“The decision to move forward with a PEO was almost always based on a trust that the PEO would handle the [HR] functions with the same care and investment as the business owner.” —NAPEO’s “PEO Market Research” April 2018
In NAPEO’s research, they found that once prospects can answer the question “what the heck is a PEO?,” a large fraction (67%) of prospects that previously described themselves as “somewhat interested” in partnering with a PEO become “very interested” in partnering with a PEO.
But that isn’t enough to turn a prospect into a lead, much less turn a lead into a customer. Perhaps the most important finding from their market research report regards those who almost become PEO clients. They received a formal proposal from a PEO yet did not move forward. Why?
Across the board in the report, leads were skeptical that:
- PEOs wouldn’t change their pricing once they had a “foot in the door”
- PEOs wouldn’t make the transition difficult for employees
- PEOs are capable of achieving the feats they claim (such as achieving a 27.2% ROI)
- PEOs can excel in all aspects of HR
In each case, the root problem is the same: a lack of trust. This is understandable; there’s a huge perceived risk in handing your HR services to someone who simply claims they’ll do a great job.
That’s why converting leads comes down to building trust. While referrals are the most common way to achieve trust, that is not always an option.
Luckily, there are alternative means of building trust and forming long-term relationships.
How to Build Trust and Credibility as a PEO Company
The goal of empathy is not just to make people feel good; it’s a way to predict both the rational and emotional objections that a lead will have towards outsourcing their HR functions. Calming rational fears about outsourcing HR is not enough; the emotional side of things must be catered to as well. Neuroscience has found that emotion is the key factor in decision making.
Rational arguments are a way for prospects to justify their emotional decision to themselves and others. Reading about the “average reaction” of PEO prospects is not enough to deal with leads that have unique personalities and preferences. When you can address both their emotional and rational objections, they will have fewer reservations about working with you.
2. Be Honest About Downsides
Your prospects are educated. They know there is no such thing as a deal which is too good to be true. If you only tell them good aspects of PEOs and paper over any issues, their skepticism will surely increase. Be transparent about their pain points, their frustrations, and any issues that may arise.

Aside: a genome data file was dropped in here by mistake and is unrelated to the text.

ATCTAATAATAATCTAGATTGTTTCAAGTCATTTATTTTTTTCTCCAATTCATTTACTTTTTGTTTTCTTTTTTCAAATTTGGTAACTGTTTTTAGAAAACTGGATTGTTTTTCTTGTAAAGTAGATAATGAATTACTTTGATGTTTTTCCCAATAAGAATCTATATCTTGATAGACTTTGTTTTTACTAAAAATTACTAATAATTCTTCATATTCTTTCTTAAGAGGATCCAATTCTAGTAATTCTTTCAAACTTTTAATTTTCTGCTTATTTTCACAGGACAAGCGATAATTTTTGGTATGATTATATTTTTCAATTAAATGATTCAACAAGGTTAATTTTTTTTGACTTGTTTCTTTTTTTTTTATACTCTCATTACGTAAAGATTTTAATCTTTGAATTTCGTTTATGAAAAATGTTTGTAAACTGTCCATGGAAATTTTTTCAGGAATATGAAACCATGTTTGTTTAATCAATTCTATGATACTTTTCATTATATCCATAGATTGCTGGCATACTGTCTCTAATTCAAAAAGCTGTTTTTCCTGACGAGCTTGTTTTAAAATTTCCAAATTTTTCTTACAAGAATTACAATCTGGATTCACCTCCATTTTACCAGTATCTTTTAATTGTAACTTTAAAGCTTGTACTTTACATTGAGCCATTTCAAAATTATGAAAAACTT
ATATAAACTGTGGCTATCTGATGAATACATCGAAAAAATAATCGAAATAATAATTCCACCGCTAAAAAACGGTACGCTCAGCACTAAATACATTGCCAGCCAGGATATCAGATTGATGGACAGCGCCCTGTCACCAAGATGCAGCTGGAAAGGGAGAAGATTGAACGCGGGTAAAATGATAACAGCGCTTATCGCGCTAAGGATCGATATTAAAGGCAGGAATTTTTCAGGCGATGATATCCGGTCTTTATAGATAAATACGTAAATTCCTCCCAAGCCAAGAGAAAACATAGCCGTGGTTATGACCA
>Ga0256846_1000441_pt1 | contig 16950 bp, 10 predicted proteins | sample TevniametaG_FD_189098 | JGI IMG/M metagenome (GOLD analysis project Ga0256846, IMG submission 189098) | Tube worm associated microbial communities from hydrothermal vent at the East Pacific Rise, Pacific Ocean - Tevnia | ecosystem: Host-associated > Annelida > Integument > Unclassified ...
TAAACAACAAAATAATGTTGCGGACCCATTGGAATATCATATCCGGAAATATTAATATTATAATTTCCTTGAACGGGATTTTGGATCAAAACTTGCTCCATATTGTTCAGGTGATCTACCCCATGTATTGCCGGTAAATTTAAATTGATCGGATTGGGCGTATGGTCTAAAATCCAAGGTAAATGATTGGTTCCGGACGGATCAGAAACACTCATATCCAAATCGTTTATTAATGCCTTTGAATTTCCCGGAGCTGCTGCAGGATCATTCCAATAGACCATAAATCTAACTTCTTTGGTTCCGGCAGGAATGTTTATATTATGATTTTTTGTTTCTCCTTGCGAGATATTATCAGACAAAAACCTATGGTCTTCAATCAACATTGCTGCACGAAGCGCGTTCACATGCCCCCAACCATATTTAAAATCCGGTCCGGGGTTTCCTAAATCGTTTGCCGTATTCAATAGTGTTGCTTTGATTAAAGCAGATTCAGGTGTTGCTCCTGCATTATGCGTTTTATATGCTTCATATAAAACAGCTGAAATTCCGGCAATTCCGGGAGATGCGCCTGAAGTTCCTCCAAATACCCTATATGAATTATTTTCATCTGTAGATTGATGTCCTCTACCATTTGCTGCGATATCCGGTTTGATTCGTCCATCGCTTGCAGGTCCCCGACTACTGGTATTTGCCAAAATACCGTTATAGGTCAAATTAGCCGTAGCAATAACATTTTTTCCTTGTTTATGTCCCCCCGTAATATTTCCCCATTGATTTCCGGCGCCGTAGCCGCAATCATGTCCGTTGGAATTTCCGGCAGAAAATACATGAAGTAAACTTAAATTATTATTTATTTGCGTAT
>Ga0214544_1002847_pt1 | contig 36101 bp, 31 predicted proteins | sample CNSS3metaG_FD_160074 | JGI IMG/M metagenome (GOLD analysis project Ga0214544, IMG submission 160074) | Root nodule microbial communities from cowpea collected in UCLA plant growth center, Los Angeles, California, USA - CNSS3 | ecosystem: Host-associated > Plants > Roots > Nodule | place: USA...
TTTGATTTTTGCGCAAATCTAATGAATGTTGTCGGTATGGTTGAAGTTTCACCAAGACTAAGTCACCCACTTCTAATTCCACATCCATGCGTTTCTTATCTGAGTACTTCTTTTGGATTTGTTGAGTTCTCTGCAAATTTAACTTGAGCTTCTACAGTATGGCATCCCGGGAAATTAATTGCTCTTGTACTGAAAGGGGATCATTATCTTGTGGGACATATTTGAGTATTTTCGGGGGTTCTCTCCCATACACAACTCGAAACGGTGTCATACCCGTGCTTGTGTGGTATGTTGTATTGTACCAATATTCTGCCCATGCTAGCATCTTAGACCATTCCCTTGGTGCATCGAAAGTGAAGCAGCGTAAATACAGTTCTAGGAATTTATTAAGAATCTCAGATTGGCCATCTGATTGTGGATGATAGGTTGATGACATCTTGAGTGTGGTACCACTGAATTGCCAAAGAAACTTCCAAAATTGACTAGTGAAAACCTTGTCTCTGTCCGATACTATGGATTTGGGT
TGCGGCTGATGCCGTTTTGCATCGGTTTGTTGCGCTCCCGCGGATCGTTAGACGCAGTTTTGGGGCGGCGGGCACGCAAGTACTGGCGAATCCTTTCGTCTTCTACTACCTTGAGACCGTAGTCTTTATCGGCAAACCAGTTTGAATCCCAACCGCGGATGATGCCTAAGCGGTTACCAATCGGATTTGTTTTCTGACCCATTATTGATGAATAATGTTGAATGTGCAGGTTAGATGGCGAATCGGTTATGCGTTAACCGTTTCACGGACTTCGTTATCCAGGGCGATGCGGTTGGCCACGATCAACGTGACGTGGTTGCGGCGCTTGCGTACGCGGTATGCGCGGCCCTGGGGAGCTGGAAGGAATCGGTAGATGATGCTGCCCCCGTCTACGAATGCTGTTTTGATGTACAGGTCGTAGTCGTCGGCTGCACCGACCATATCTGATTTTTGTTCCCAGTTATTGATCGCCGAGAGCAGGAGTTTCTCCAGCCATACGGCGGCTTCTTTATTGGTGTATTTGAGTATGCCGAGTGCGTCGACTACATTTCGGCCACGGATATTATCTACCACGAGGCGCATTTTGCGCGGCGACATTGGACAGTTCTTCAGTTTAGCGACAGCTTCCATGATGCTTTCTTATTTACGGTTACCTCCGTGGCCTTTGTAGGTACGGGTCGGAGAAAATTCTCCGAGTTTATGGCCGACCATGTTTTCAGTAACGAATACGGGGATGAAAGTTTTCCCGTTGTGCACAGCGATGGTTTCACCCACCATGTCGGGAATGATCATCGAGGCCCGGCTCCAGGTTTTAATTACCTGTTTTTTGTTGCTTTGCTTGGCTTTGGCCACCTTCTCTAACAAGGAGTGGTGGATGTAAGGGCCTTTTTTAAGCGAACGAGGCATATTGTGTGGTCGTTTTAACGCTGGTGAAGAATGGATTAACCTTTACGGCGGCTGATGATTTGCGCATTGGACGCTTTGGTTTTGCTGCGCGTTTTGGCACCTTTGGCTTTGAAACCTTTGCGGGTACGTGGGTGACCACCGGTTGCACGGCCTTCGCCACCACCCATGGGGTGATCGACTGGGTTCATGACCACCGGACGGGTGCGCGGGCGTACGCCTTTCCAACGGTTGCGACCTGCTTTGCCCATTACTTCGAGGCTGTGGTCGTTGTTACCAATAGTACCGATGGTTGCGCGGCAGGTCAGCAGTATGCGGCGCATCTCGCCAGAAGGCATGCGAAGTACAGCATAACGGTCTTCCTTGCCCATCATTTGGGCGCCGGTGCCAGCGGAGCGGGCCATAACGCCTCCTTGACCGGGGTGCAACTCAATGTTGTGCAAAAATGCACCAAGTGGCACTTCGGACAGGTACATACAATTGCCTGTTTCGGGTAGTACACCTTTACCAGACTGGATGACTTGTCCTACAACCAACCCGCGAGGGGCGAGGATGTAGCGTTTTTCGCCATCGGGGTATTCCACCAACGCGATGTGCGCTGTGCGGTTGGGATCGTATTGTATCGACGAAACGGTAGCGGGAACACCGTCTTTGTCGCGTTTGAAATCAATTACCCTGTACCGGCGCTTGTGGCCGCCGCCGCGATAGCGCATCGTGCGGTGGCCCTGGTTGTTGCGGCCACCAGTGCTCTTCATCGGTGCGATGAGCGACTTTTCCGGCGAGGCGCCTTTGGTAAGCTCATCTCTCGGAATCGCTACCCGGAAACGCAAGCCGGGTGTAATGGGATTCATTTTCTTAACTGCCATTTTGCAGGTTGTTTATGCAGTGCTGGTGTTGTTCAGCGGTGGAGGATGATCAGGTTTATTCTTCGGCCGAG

3. Make Friends with Their Friends
For potential PEO clients, the factor that weighs most heavily on their choice is the referrals and testimonials of individuals they already know. Specifically, the 2018 Report found that the most important sources of information were “business associates/peers” and “trusted advisors” such as accountants or lawyers. So, even if someone is not in the market for a PEO, they may become a powerful source of referrals.
This DOES NOT mean you should stalk your prospect to find their most trusted advisors. No one wants to hear that a salesperson went around their back to pitch their lawyer or accountant. The important point is that becoming a known entity by trusted advisors makes it more likely that you will get referrals that trust you.
4. Create Video Case Studies
Written testimonials or case studies are nice, but they can also be easily forged. Prospects want to see that these clients are real people with real problems just like your prospect’s problems. Case studies are a great way to demonstrate the value your PEO can add without appearing to be bragging. Video testimonials are helpful, but they're not as engaging as case studies that present a problem and solution in a story format.
5. Reputation Management
Do you know what people are saying about your business on Yelp? How about Google My Business? Glassdoor? What happens when you type your company name into a Google search?
Your prospects will research you online, and a bad review can send them packing. That’s why it’s important to monitor online reviews and respond to them in a timely manner. For sales purposes, always respond to negative reviews. For search engine optimization purposes, respond to every review including positive ones.
6. Beware of the Term “Co-Employment”
Perhaps the biggest pothole on the road to trust is when PEOs casually throw around the term “co-employment.” Even NAPEO found that their description of PEOs resulted in confusion when they explained the relationship between co-employment and PEO advantages like accessing better benefits.
To most people, the term “co-employment” means “splitting employment.” That sure sounds like it could result in a business owner losing control over their own company. At some point, you need to sit the client down and patiently explain what co-employment actually means. Casually throwing the word around will cause confusion and delay forming a relationship.
Following the six recommendations above will go a long way in establishing trust where none previously existed. When you are empathic, honest about the downsides, careful with your wording, and known by the trusted advisors and colleagues, your chances of gaining a new client skyrocket.
Every PEO tries to establish trust through repeated contact with their salespeople. To get a step ahead of the competition, establish trust through the client’s community.